7 Chinese companies that want to dominate the electric car market

July 6, 2016

If you've seen photos of Shanghai or Beijing engulfed in smog, you know that China has room for improvement on the environmental front. But change is coming quickly to the world's most populous country, and nowhere is that more visible than in the auto industry.

Roughly 40 years ago, China began to realize that its highly centralized style of governance and isolationist foreign policies were hampering the country's growth. Since that time--and particularly over the past 20 years--changes have been made, which have led to China's current middle-class boom.

At the same time, Planet Earth has begun moving away from fossil fuels and toward renewables. The transition is just beginning to speed up, and China is betting that there's still time to get in on the proverbial ground floor to ensure that its economy keeps on trucking.

The country is doing its best to lure Chinese consumers into energy-efficient cars by offering sweet incentive packages. Hefty tariffs encourage many automakers to build those cars in China rather than importing them from elsewhere.

Chinese entrepreneurs are doing their part, too, by creating attractive, crave-able battery-electric vehicles for the entire world--particularly the second-largest auto market, the U.S. Here are seven new (or new-to-America) electric car brands to watch in the coming years:

1. Atieva: Like Faraday Future (see below), Atieva officially launched in 2015 after setting up a home base in northern California--Menlo Park, to be exact. (Technically speaking, the company was founded in 2007, but back then, it was only planning to be a supplier of electric car components.)

Atieva is owned by China's Beijing Automotive Industry Corp, or BAIC, and it has lots of experience in the field of batteries. Unfortunately, Atieva is rumored to come up short on the skills needed to design and produce actual automobiles, and there's talk that it may merge with Faraday. That wouldn't be especially weird, since entrepreneur Jia Yueting owns sizable stakes in both. 

2. BYD: Unlike most of the companies on this list, BYD isn't a start-up, and it isn't creating vehicles for individual consumers. It's a well-known automaker in China (backed in part by stock market guru Warren Buffet), but on this side of the Pacific, it's set its sights on mass transit. The company has a base of operations in California, where it's currently building electric buses.

3. Faraday Future: Faraday made a big splash last January at the 2016 Consumer Electronics Show when it unveiled a 1,000-hp battery-electric supercar, catchily named the FFZERO1 Concept. In April, it broke ground on a $1 billion plant outside Las Vegas, and even though that facility is far from finished, and even though Faraday hasn't begun to produce vehicles, it's already working on a second plant--this one in California.

Faraday is backed by Jia Yueting, an Elon Musk-y entrepreneur who founded media and technology powerhouse Letv, now known as LeEco. Yueting has loads of cash at his disposal, but he's having a hard time convincing Nevada officials that their $120 million bet on Faraday will pay off.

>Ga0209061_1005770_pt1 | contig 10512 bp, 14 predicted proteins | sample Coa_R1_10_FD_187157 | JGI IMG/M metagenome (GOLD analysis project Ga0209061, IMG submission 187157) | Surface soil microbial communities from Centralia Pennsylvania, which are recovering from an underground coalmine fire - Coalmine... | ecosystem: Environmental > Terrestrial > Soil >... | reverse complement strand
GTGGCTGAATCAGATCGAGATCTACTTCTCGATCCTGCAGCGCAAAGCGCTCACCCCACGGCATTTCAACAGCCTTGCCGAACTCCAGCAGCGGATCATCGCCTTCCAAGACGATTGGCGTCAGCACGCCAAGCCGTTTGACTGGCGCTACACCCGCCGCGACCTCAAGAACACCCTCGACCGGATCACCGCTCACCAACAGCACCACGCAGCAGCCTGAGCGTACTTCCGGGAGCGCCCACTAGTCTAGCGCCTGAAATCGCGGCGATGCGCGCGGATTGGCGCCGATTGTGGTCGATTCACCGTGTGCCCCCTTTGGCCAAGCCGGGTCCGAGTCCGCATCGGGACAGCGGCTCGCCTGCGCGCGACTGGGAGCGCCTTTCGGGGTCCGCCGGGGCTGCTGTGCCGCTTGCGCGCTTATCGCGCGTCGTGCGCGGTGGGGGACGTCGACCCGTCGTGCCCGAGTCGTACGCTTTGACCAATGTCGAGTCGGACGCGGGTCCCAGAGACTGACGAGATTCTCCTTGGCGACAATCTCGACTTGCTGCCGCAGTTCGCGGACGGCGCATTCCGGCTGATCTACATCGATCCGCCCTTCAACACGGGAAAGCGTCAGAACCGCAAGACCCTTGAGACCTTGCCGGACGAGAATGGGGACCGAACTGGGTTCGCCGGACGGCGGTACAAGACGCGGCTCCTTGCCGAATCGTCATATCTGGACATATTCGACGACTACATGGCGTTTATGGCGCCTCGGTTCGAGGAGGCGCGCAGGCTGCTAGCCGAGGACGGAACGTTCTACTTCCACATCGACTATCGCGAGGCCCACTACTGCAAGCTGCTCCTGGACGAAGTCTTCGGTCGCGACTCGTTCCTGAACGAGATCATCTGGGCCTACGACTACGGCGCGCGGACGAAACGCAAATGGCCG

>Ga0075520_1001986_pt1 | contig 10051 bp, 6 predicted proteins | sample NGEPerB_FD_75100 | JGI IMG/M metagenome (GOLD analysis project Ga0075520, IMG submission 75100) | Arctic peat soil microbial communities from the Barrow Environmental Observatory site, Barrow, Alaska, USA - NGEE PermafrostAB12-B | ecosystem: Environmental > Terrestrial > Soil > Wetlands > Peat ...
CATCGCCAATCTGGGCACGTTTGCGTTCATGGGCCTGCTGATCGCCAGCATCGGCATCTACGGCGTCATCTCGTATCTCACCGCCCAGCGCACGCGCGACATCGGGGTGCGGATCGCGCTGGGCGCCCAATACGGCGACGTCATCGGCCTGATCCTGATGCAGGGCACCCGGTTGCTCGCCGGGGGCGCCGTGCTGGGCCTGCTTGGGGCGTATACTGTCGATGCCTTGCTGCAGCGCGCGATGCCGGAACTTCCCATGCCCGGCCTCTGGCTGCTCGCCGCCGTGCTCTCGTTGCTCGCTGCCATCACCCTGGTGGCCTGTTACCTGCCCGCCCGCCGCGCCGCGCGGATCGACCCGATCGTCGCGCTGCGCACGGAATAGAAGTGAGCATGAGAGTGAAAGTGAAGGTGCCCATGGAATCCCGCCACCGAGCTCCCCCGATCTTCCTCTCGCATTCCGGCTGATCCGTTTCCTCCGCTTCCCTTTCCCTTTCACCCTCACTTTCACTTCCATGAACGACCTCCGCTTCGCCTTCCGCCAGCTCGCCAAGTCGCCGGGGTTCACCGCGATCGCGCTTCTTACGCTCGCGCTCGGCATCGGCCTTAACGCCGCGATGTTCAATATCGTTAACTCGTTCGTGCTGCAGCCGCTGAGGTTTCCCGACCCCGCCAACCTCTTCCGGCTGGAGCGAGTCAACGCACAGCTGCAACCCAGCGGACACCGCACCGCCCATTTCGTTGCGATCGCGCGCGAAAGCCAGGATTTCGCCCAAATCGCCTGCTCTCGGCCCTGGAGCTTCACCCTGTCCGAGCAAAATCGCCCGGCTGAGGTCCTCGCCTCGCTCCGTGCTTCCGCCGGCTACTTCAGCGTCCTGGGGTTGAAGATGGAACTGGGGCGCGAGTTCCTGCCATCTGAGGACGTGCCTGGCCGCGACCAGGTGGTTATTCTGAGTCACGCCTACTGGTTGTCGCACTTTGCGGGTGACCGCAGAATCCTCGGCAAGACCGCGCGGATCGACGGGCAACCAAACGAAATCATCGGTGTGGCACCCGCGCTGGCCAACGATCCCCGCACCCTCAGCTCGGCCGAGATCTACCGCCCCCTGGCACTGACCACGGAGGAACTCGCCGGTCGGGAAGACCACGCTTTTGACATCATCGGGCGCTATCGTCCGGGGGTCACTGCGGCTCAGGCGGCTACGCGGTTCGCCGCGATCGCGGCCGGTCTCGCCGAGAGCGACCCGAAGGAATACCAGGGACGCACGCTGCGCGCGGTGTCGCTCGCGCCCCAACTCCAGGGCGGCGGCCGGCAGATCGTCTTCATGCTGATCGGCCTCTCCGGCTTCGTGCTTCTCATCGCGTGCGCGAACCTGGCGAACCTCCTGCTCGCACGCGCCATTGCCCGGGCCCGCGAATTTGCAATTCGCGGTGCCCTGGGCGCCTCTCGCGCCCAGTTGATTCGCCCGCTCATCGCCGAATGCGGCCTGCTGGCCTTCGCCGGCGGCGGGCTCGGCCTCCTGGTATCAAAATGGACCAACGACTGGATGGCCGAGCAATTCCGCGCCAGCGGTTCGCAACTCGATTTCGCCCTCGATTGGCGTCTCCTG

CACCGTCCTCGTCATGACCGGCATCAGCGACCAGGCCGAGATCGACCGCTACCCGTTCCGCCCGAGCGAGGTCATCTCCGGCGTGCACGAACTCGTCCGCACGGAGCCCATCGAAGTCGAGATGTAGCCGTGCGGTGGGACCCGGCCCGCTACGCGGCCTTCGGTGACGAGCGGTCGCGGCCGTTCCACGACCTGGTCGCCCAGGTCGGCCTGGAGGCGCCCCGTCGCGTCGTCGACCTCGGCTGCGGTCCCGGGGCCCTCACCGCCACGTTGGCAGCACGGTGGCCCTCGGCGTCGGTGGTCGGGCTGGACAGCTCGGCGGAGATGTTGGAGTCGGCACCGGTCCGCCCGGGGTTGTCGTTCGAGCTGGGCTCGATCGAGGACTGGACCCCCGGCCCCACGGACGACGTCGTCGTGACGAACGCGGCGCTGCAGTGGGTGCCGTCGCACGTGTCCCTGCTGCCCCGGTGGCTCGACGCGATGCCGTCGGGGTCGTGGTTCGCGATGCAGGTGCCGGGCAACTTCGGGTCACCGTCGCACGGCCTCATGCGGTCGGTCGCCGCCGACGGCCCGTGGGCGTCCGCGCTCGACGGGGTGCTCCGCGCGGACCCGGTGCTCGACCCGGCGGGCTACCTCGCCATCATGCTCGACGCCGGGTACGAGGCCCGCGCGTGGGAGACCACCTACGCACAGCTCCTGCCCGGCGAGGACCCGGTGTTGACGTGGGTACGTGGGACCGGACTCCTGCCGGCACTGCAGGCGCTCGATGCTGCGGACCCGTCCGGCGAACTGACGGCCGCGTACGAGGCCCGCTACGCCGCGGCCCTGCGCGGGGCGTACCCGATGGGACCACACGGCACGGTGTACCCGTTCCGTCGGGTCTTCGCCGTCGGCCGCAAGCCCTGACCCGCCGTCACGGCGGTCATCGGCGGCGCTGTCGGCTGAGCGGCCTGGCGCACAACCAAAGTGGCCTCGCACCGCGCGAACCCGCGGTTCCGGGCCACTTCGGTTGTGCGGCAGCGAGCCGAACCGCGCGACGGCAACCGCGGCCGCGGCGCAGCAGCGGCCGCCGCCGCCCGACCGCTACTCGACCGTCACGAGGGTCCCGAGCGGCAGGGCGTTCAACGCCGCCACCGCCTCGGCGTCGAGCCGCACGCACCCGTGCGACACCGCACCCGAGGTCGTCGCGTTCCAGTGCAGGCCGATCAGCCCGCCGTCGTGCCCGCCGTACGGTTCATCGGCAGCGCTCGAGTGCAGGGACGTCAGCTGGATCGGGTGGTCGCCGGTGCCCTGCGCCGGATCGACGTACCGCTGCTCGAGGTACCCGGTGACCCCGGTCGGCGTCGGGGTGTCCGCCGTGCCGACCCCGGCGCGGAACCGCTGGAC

4. Geely: Volvo's new-ish owner is planning to launch U.S. sales under its own banner soon. Last we heard, "soon" meant 2016, but as we've entered July, that seems increasingly less likely. Like BYD, Geely is a major force in China, and though it doesn't have the electric credentials of other companies, it's got enough cash to force its way into the field. However, Geely's designs may have to be tweaked to fit the needs of U.S. consumers (not to mention safety regulations set by the U.S. government).

5. Karma Automotive: Launched as Fisker Automotive in 2007, this company was positioned to capitalize on the shift toward energy-efficient vehicles. Unfortunately, though its plug-in hybrid Karma model was pretty to look at, the car had some quality issues. Also, Fisker's access to a $529 million low-interest loan from the U.S. government was frozen when it failed to meet certain benchmarks. Then, Hurricane Sandy happened.

Fisker filed for bankruptcy in 2013 and was bought the following year by China's Wanxiang Group Cos, which also owns the battery company A123. It has since relaunched as Karma Automotive, and its first model--also called the Karma--will be another plug-in hybrid.

6. NEVS: In 2012, a team of Japanese and Chinese investors calling themselves NEVS (shorthand for National Electric Vehicle Sweden) bought Saab from Spyker, which had itself bought Saab from General Motors just a couple of years earlier. Unfortunately, the Japanese group bailed on the deal, leaving China's National Modern Energy Holdings holding the bag. NEVS tried to carry on, boldly promising to revive the quirky brand by 2016. That proved a tad optimistic, and NEVS filed for bankruptcy in 2014.  

The good news is that NEVS managed to find enough money to stay afloat, and it's dedicated itself to "electric vehicles and mobility solutions". The bad news is, it's killed off Saab in the process. There's no word on when we can expect NEVS-branded vehicles, but it seems that by throwing out both the baby and the bathwater, NEVS is preparing to make a fresh start.

7. Volvo: Yes, America's favorite quirky Swedish auto brand is now owned by Geely, which bought it from Ford in 2010. After a rough transitional patch, Volvo's return has picked up speed, and along the way, it's demonstrated interest in plug-in hybrids and battery electric vehicles. Some of those new models could start reaching consumers within two years.

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